WSJ goes on to report that Apple will tap Sharp, Japan Display Inc., and LG Display as the suppliers for the displays. We've been hearing that the new iPhone would have a 4-inch display for a while now, but when The Journal reports it with confidence, you've gotta take notice.
This is a welcome bit of news for many iPhone fans, as many have grown weary of the 3.5-inch display that each iPhone, including the current iPhone 4S model, has used. The cries of many will likely be addressed by Apple with the introduction of its next flagship smartphone.
Read More | WSJ
Now that we're more than halfway through the iPhone 4S year, you can expect the rumors about the next iPhone (iPhone 5? iPhone 6? The New iPhone?) to start coming at us fast and hard in the time leading up to the release of Apple's next flagship smartphone. This morning iLounge reports that a source has clued it in on what the next iPhone will look like, and it doesn't seem like that much of a stretch.
It's expected that Apple's next mobile iOS processor, which will likely be called the A6, will debut alongside the new iPad 3 that should be introduced sometime in the next month or two. Today we're learning that the latest iOS 5.1 beta includes processing core management controls that support both dual-core and quad-core chips. One would of course conclude that the expectation here is that the A6 processor will be a quad-core chip. There's nothing more than rumor for now, but it definitely wouldn't surprise us, based on Apple's update cycle. There are already quad-core Android tablets floating around, and we find it a little hard to believe (though not impossible) that Apple would stick witha dual-core chip rather than iterating to a quad-core design for the next iPad and the iPhone 5.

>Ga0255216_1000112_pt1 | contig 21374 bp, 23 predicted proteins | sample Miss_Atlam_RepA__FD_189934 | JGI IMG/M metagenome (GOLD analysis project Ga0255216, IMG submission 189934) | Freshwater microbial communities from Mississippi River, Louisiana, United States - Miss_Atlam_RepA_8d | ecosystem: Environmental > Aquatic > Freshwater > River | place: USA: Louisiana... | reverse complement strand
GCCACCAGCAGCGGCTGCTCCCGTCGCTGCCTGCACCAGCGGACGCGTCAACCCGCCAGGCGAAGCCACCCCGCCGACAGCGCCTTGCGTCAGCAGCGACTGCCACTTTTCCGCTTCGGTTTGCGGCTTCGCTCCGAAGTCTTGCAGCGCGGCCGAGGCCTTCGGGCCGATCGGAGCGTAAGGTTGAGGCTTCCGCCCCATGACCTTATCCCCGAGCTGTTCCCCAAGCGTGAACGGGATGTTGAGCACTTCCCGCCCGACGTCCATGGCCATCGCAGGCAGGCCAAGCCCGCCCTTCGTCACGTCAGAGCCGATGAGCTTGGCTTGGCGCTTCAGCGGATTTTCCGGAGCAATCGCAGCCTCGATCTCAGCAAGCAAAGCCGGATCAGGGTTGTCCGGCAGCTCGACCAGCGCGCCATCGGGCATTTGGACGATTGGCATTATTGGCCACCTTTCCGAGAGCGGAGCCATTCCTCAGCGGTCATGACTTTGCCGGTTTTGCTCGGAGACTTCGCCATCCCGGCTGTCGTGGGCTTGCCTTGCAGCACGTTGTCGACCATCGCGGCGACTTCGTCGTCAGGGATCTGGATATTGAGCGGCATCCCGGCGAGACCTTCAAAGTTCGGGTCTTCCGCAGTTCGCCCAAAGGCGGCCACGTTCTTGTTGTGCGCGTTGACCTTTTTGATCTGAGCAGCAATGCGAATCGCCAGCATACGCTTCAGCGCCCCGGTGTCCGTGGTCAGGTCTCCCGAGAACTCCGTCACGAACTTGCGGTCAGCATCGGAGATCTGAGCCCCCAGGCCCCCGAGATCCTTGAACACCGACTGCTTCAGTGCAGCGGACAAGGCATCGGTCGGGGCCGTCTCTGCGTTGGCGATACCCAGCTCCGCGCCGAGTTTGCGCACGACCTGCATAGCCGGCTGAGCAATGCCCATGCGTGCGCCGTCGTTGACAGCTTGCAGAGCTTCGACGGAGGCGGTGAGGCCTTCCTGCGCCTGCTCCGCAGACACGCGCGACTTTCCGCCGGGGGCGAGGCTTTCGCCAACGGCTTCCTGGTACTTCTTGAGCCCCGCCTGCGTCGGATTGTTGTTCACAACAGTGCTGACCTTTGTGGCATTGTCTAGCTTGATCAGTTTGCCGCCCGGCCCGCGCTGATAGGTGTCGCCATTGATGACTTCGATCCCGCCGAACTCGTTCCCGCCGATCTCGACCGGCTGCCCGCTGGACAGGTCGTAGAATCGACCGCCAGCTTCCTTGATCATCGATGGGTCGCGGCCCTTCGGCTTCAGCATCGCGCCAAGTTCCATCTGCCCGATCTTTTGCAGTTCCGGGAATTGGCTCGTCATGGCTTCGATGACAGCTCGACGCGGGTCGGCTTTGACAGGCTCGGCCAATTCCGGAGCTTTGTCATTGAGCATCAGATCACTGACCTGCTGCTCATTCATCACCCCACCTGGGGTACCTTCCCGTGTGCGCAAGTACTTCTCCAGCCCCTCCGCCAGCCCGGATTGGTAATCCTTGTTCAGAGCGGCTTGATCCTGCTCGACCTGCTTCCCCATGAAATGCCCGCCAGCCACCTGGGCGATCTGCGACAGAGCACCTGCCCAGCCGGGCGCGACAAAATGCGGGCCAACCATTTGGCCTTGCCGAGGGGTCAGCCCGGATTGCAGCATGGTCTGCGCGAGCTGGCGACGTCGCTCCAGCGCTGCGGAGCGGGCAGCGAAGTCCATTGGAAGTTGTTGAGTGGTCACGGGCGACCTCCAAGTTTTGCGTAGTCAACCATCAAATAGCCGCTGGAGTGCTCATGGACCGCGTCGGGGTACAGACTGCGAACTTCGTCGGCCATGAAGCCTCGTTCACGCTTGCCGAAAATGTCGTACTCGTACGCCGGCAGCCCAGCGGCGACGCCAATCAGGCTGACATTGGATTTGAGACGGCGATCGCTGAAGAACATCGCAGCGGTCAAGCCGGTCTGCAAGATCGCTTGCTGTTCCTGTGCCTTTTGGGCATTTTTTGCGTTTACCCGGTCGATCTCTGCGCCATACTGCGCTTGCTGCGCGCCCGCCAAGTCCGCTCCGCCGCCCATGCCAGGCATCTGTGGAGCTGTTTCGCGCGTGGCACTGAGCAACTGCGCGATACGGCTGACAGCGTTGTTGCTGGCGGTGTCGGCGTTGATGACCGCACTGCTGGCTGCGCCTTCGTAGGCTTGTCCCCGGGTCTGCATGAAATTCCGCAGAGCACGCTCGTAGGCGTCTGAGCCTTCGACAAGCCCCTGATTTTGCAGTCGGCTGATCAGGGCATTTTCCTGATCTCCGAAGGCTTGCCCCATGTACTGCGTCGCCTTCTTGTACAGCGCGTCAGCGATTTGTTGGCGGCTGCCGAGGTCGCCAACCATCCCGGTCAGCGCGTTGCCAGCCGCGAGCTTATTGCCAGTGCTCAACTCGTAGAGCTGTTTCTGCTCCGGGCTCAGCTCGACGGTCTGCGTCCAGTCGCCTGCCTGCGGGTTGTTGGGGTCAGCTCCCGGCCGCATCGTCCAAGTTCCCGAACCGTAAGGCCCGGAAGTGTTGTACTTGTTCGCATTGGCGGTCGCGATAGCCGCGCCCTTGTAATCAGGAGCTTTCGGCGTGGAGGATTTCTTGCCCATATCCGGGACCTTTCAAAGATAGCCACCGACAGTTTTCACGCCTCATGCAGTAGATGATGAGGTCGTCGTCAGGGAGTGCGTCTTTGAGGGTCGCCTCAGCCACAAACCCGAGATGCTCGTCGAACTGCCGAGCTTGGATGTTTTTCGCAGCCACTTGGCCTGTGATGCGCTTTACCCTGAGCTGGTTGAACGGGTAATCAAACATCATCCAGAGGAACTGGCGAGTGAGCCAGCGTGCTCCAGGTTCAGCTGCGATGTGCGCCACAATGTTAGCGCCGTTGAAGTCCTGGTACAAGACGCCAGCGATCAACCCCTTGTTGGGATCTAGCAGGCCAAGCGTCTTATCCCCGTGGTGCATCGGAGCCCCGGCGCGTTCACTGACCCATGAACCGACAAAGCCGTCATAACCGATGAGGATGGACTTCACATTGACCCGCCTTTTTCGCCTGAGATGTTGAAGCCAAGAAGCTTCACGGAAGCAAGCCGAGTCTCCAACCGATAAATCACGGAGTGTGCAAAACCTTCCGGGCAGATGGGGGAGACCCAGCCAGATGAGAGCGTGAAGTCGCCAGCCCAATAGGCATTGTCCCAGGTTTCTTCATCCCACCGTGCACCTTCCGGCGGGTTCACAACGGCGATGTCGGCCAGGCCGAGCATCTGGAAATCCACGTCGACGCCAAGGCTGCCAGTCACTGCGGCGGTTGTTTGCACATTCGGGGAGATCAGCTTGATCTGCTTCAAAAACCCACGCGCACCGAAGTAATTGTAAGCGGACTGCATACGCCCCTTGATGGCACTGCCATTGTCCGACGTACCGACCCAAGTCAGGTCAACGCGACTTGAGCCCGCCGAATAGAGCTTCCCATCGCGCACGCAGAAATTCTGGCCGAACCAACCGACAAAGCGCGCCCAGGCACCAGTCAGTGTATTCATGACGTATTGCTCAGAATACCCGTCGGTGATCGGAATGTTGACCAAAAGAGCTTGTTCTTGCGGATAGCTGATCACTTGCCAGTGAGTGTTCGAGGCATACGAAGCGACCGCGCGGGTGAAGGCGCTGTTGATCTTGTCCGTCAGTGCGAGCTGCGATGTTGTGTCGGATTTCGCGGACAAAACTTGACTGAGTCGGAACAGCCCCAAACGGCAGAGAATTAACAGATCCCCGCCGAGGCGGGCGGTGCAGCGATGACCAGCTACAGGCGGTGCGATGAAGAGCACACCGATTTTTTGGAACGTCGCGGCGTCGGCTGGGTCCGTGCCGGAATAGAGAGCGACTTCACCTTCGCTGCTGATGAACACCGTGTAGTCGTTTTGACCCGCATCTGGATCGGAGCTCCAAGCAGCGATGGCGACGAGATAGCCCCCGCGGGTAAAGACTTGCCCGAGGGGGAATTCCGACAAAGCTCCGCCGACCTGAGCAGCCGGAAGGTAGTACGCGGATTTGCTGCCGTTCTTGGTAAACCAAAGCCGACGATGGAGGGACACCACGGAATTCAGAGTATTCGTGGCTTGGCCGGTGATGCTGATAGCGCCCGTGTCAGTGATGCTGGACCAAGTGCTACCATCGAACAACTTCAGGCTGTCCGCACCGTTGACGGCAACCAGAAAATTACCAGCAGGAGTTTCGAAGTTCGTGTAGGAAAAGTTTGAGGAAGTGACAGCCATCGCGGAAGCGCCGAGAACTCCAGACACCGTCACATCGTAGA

What do you think? Sound off in the comments!
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We've come to the end of another year, and as we wave goodbye to 2011, we figured it was only fitting that we share the most popular stories published on Gear Live this year, as determined by our readers (we've also got the top ten most read stories regardless of publish date, as well as the ten most popular Gear Live videos of 2011!) These are the ten stories that were read the most, and when you consider that fact, it's pretty surprising to see what made the list. Let's kick it off with our most read story of the year: